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The man in red tore away the beast’s flesh from its ancient bones; he strangled the beast till its eyes begged the gods of the red moon. The beast knew its days of uncalled savagery were over. With its last breathe drawing nearer, it howled out his soul into the abyss of the night. The man in red wondered why this cursed beast from the east had journeyed all the way to his home. He was glad to be back, finally back to his place of living. As he reached to the top of the lying calabash, the land he saw beyond the hills looked like the very earth of the dark world. The earth on his land was painted in blood, like sand to earth, all of his people were all scattered all over laying haggardly without life. He knew he was not dreaming, so he rushed through his land looking for any life, but all he saw was the mark of the man with the staff carved into every into all the dead. This was the symbol of the man with the staff; the circle with gold and silver. The man in red wailed out his heart to the god of the red moon. He swore vengeance into his heart and vowed to bring death to the man with staff. His eyes wore red, and without much pondering he marked himself the sign of the demon of Ododo. He filled his skin with the blood of his people, like a warrior he dashed into the land of the evil forest; he vowed to his gods that he would bring the god of death to the man with the staff. With every beat, every pace, his chest filled more and more with the rage of the red moon. On this black night, the stars bled fear into every man, beast, or demon for the angel of the abyss was nearing close to the east, and on this red night the red beast from the Ododo was born.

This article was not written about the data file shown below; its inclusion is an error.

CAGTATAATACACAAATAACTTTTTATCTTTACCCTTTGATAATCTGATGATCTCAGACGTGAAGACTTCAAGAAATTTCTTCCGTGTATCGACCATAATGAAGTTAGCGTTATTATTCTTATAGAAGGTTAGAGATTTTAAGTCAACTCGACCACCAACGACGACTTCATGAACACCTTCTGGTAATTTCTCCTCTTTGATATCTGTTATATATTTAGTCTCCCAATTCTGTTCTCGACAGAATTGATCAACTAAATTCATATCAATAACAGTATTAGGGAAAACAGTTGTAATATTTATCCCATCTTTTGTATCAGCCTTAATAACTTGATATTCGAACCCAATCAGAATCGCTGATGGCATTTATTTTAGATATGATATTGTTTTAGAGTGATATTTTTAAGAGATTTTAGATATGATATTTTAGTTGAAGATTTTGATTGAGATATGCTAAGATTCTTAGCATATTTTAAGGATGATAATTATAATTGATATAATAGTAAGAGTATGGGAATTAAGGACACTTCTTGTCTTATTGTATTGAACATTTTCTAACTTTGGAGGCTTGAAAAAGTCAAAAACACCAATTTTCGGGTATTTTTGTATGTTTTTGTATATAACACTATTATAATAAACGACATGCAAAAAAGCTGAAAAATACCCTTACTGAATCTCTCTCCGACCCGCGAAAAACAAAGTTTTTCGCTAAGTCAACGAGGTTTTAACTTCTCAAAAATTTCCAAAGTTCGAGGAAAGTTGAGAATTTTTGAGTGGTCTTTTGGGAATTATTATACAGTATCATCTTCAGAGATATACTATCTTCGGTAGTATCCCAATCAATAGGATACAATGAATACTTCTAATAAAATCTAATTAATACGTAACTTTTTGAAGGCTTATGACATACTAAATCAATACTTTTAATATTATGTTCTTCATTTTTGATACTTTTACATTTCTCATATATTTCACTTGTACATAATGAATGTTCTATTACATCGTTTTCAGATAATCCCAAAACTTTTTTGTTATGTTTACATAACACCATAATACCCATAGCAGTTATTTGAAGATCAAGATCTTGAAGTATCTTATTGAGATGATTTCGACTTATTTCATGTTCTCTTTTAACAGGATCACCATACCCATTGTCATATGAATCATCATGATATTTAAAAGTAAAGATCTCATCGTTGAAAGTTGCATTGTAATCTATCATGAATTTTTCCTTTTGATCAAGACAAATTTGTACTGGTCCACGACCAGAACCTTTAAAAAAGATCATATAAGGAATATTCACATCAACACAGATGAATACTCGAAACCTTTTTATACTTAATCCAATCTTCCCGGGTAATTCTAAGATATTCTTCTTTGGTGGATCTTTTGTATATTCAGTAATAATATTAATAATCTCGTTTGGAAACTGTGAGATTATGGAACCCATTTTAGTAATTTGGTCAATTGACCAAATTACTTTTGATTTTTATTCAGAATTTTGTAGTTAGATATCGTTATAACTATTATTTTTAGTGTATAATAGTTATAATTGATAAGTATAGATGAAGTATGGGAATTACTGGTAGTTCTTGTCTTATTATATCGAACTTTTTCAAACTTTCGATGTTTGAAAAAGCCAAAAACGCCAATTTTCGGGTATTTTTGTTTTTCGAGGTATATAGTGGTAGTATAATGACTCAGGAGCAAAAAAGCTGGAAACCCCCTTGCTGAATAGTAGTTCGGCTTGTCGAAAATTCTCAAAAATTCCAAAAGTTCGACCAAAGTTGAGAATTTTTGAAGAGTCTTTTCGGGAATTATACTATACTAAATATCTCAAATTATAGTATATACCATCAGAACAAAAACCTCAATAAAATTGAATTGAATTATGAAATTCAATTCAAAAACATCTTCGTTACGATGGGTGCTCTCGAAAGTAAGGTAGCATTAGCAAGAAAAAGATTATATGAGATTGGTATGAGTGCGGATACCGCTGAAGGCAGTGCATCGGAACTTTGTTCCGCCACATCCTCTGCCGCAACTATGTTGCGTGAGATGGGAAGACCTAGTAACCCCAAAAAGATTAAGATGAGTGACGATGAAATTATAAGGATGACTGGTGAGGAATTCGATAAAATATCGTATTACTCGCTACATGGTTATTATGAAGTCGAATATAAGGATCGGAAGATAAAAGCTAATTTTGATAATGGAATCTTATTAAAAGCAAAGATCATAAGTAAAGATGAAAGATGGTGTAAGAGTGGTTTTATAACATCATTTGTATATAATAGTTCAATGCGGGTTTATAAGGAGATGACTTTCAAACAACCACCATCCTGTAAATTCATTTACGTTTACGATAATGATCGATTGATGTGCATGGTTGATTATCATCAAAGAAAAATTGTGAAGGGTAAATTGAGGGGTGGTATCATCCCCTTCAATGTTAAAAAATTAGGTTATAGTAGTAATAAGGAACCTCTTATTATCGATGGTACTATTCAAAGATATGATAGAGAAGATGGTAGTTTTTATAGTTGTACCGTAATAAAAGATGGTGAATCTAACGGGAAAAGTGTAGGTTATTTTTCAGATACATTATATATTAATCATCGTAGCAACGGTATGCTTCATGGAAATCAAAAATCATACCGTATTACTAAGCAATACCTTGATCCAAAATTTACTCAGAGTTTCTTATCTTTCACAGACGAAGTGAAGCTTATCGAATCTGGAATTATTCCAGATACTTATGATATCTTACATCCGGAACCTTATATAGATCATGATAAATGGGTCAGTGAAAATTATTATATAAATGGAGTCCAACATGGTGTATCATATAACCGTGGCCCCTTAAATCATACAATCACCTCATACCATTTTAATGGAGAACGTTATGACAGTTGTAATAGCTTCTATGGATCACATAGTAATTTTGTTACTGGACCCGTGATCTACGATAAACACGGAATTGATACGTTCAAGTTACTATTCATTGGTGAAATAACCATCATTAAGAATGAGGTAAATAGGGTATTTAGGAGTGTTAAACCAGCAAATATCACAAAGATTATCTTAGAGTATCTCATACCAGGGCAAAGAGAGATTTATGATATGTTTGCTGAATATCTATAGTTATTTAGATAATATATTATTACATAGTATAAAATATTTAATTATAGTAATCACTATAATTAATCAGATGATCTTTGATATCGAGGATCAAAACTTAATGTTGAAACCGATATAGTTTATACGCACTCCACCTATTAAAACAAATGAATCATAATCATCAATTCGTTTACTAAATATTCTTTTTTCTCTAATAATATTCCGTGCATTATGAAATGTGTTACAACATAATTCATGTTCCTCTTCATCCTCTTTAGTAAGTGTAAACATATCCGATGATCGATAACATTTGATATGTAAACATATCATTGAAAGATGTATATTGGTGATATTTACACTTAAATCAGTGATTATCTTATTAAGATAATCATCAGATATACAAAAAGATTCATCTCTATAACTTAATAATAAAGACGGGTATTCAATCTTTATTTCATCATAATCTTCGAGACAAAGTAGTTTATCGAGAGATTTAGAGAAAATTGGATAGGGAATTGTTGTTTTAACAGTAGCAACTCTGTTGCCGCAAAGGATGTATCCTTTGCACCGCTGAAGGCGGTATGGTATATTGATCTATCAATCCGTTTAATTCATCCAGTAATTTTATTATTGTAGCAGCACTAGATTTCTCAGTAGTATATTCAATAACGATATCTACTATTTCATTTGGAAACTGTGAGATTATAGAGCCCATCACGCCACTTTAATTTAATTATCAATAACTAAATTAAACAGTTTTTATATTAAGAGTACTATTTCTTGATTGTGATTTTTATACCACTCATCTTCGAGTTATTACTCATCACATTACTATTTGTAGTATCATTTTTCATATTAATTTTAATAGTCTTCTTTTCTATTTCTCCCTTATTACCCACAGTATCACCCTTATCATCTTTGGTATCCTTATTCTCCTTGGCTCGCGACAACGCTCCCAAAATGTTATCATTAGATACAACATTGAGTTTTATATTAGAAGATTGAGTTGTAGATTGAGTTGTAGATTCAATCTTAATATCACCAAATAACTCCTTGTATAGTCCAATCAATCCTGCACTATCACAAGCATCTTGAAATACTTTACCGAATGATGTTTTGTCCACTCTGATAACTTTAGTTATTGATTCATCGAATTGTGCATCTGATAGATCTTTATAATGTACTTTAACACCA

2 thoughts on “Back Home” by Uyiosa (@wordsfromuyi)

  1. I love this narrative and the way you transferred from the MC’s view to an omniscent point view.
    I hope there is a sequel to this..
    Great job!

    1. Uyiosa (@wordsfromuyi)

      @olarinoye54 thanks for reading